The Times of Station Keeping

It's another week, again. It's funny how these things happen. I once again don't have a great deal of Station Keeping news to relate to you. Last week was somewhat frightful in terms of school. I'm graduating in about two weeks, my final grades are due in a week and a half, and the vast majority of my work will be completed by the middle of this week. Because last week was so intense (on top of the sinus infection episode) there isn't a lot of work left, but I have more than enough on my plate to keep me busy, so while I will have entries for your consumption and edification this week, I can't make a lot of big promises about overall productivity this week. But I have some things to talk about now, and that's all that matters, right?

News of TealArt

I have two more essays for the hypertext series after this week's piece, but I do feel as if it's wrapping up, and similarly the knitting series, I think will see a bit of a summer transformation as I have basically completed what I set out to do. I think we'll see more content concerning what I'm actually working on, and some of the things that I've already made, and of course coverage of knitting camp. I'm playing around with the idea of starting a slightly more academic series to follow up the hypertext, that might be a fun summer project to work on in addition to all of the other summer things that I have planned.

Thoughts on Station Keeping

One of my intentions with SK is to provide an outlet for short form (science) fiction. I think there's a lot of focus and prestige given to The Novel, in the genre, and it's certainly earned. The Novel allows authors to write extensive stories that make it possible to put the reader into another world/perspective. But there's another sense that shorter form fiction allows writers to pose specific questions, handle language very precisely, and practically distribute his/her work easily [1]. SK is also not exactly short fiction as it has serial elements, plot arcs, and an ensemble of regular and recurring characters, but I think from a writing perspective, there will be stylistic and structural similarities between short fiction and SK installments. In the group setting, this makes particular sense: we can all create desecrate individual stories, participate in the planning of a larger story without anyone person needing to feel obligated to maintaining an entire project solely on their own. I think there are possibilities.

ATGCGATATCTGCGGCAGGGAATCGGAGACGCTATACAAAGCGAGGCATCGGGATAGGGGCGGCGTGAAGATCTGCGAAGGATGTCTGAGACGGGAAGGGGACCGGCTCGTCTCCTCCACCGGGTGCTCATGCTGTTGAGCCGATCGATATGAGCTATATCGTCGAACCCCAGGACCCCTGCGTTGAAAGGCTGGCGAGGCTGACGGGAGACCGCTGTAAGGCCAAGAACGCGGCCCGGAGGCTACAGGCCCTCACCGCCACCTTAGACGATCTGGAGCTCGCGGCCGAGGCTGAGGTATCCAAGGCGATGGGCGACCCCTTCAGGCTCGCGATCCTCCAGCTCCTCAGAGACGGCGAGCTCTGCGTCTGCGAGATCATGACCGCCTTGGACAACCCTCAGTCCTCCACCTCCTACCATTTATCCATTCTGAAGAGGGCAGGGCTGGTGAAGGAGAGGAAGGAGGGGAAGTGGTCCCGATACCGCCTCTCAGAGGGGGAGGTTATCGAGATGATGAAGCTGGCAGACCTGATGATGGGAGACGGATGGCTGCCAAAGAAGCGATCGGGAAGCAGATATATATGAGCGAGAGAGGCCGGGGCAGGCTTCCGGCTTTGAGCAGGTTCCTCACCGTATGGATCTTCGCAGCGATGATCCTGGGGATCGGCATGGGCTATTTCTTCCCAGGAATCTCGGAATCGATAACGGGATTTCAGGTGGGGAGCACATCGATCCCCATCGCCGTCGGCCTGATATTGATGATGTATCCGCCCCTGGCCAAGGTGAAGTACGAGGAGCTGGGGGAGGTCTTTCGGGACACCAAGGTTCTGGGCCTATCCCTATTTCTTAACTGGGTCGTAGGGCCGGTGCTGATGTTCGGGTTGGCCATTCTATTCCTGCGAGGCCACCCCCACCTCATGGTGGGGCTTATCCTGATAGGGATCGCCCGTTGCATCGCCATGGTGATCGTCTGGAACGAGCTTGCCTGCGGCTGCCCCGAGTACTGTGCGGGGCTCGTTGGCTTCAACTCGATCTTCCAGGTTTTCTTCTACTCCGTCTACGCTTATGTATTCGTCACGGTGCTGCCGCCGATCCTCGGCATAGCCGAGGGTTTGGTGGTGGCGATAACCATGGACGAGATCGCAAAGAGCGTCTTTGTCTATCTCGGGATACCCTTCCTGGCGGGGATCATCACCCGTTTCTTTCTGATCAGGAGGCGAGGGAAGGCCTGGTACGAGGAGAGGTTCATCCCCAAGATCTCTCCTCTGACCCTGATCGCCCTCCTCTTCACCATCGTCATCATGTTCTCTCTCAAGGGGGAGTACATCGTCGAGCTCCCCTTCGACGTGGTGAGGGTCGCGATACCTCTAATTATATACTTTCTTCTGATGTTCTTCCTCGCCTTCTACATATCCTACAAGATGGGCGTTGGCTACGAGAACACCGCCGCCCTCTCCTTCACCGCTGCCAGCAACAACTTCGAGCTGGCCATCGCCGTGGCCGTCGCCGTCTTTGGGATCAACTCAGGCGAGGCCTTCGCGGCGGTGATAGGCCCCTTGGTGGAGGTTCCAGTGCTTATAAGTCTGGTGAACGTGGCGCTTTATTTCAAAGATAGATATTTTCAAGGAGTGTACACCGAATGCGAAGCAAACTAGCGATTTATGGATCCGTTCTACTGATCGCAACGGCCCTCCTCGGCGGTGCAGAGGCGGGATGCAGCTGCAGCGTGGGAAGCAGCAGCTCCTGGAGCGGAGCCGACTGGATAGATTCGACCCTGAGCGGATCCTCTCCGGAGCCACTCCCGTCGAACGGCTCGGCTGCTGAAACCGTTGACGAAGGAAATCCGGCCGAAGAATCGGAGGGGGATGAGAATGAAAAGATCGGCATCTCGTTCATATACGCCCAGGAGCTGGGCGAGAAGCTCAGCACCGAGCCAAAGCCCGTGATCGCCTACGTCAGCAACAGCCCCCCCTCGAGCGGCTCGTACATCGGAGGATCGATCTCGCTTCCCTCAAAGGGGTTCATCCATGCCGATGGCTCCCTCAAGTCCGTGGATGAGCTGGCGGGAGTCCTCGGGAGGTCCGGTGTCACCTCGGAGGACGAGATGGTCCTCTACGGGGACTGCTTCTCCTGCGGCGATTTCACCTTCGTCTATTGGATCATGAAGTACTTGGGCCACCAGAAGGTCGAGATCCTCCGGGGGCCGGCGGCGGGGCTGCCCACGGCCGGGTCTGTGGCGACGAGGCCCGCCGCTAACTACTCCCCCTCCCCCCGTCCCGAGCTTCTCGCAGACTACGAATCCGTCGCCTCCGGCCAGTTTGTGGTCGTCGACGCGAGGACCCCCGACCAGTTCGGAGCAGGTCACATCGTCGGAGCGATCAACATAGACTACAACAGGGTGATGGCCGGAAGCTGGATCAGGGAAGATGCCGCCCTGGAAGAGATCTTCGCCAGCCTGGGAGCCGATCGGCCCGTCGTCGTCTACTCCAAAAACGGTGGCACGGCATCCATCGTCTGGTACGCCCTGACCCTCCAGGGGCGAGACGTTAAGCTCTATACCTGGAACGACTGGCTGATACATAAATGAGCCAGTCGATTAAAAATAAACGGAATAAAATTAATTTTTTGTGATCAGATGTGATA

Anyway, stay tuned, it looks like it's going to be a pretty interesting week around here.

best, tycho

[1]It's easier for publishers to take a risk on a piece of short fiction than it is for a publisher to take a risk on a novel. While the digital age might eventually change this, for the moment, this remains true. Interestingly, SF is somewhat unique as there remains a somewhat viable commercial short fiction market. Also, having successful short fiction publications makes is easier to publish longer fiction, and while the system isn't flawless certainly, it's better than some crap shoots.
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